The merging of software and the Internet

Spider webHere’s another article I wrote for my site Process Magic, back in 1998. In it I predicted a few futures, some of which ended up coming true, and some of which came out somewhat differently! Regardless, it’s fun to think back to 12 years ago (when I was first getting into information technology and computer science) and to remember the atmosphere of those exciting days when everyone believed the sky was truly the limit, before the dotcom market crash. It was an enlightened time!


Could the next step be the complete integration of software and network?

A good friend of mine works as a network administrator for AltaVista, Digital’s heavily trafficked computer-driven Internet search engine. While speaking with him the other day I mentioned that, through the career I’ve chosen and through the various self-studies I’ve put upon myself, I’ve been banking on the eventual merging of software design and web design. He asked me to explain further what I meant by that, but at the time I was unable to adequately describe to him what is for the most part a gut feeling.

Presently, the realm of software design seems to be strongly leaning toward becoming a highly net-centric entity. Software conglomerates have been creating a wealth of tools to take advantage of unlimited connectivity between employees and customers. Email and databasing seem to be the killer apps of networking software; these applications give a user access to people and data, respectively. In fact, email and databasing applications could theoretically be the only applications available over a network and all users would still be able to accomplish tasks to their greatest potential. Word processors and spreadsheets could be used to create documents offline which would then be sent via email to other users for discussion, or created offline and then placed on the network’s database for review and use by whoever has the correct privileges. This sounds good, but there’s an intermediate step (the transfer of the file from where it was originally created to wherever it eventually needs to go) that can be eliminated!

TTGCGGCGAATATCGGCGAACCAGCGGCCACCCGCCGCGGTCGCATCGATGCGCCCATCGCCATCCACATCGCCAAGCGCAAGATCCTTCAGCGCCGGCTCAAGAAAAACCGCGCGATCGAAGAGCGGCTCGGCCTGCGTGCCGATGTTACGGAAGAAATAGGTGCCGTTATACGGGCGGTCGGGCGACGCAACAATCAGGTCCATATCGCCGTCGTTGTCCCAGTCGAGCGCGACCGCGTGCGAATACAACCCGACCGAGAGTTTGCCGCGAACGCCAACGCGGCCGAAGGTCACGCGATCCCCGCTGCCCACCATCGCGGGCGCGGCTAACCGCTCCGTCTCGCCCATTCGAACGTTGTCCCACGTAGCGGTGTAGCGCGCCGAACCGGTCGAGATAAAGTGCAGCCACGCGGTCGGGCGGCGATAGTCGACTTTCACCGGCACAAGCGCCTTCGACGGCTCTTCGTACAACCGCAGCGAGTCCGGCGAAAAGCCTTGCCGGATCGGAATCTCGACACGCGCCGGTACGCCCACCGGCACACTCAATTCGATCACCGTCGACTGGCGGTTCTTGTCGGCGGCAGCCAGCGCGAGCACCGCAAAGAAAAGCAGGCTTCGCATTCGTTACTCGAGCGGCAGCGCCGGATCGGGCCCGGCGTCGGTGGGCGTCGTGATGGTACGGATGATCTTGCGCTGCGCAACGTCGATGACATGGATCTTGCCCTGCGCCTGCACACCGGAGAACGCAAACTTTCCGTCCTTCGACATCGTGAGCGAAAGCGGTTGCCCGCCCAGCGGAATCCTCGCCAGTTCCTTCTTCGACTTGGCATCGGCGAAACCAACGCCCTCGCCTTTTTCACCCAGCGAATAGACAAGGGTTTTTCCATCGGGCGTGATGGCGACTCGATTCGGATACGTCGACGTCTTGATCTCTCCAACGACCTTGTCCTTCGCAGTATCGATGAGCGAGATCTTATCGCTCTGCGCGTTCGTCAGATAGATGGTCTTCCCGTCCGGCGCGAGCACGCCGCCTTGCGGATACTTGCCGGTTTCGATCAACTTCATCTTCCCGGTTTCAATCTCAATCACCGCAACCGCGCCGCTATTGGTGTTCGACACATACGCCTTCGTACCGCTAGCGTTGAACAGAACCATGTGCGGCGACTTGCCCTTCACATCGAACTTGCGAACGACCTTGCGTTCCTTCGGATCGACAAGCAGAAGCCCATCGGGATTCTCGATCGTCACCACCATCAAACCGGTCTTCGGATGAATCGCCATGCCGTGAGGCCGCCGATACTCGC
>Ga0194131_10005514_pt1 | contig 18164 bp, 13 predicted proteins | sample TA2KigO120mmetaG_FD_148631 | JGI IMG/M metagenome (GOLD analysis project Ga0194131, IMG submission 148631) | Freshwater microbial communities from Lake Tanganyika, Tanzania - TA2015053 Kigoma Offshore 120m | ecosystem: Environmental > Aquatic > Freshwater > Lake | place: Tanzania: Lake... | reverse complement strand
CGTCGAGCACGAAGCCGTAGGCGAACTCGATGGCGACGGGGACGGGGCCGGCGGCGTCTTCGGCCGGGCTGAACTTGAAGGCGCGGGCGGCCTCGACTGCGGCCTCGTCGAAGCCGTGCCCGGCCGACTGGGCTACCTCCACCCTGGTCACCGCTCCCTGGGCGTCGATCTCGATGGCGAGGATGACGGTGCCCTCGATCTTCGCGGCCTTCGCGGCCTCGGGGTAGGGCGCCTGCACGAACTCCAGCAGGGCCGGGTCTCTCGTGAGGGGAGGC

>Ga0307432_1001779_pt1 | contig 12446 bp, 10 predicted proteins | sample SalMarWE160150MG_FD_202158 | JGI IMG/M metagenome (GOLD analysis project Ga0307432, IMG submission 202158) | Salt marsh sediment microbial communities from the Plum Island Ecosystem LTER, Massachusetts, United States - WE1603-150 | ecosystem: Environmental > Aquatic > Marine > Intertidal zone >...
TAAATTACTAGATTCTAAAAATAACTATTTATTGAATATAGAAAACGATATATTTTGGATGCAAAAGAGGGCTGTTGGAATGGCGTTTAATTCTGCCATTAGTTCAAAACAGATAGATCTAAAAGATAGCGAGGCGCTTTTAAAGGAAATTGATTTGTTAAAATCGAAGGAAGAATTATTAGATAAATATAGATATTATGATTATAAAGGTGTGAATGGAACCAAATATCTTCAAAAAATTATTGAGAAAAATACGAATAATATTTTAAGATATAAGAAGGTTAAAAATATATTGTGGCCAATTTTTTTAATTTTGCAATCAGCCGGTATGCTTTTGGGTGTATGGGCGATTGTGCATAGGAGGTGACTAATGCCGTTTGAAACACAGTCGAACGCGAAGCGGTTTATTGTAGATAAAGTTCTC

What must be remembered is that the World Wide Web is essentially what amounts to a colossal multi-user database. The various bits of data are stored as web pages (in .HTML format) and as pictures (in .GIF or .JPG format). As most work done today is not in these aforementioned formats, links must be provided for users to download documents in other formats onto their machines. After having done so, they may then access these documents – but only if they have the correct version of the program that created the documents (for example, Microsoft Word must be installed on a user’s machine in order to access a Microsoft Word file, and so on). This lack of standardization is one reason why the World Wide Web is not an efficient forum to conduct most major business.

One proposed solution to this problem is to translate everything (documents, spreadsheets and whatever else) into the .HTML file format. However, after having worked extensively with the .HTML file format, I can tell you that it’s not the most efficient format to store documents in. It’s cumbersome, and it uses a slew of roundabout ways to translate packets of words, numbers and other objects into what looks good on a web browser – and even then the document frequently falls short of looking the way it did when it was designed in its native format. In light of this, my suggested solution is to go at it from the other direction – instead of altering documents to fit the browser, alter the browser to fit the documents.

So, instead of:

  • Browser reads HTML
  • Word processor reads Documents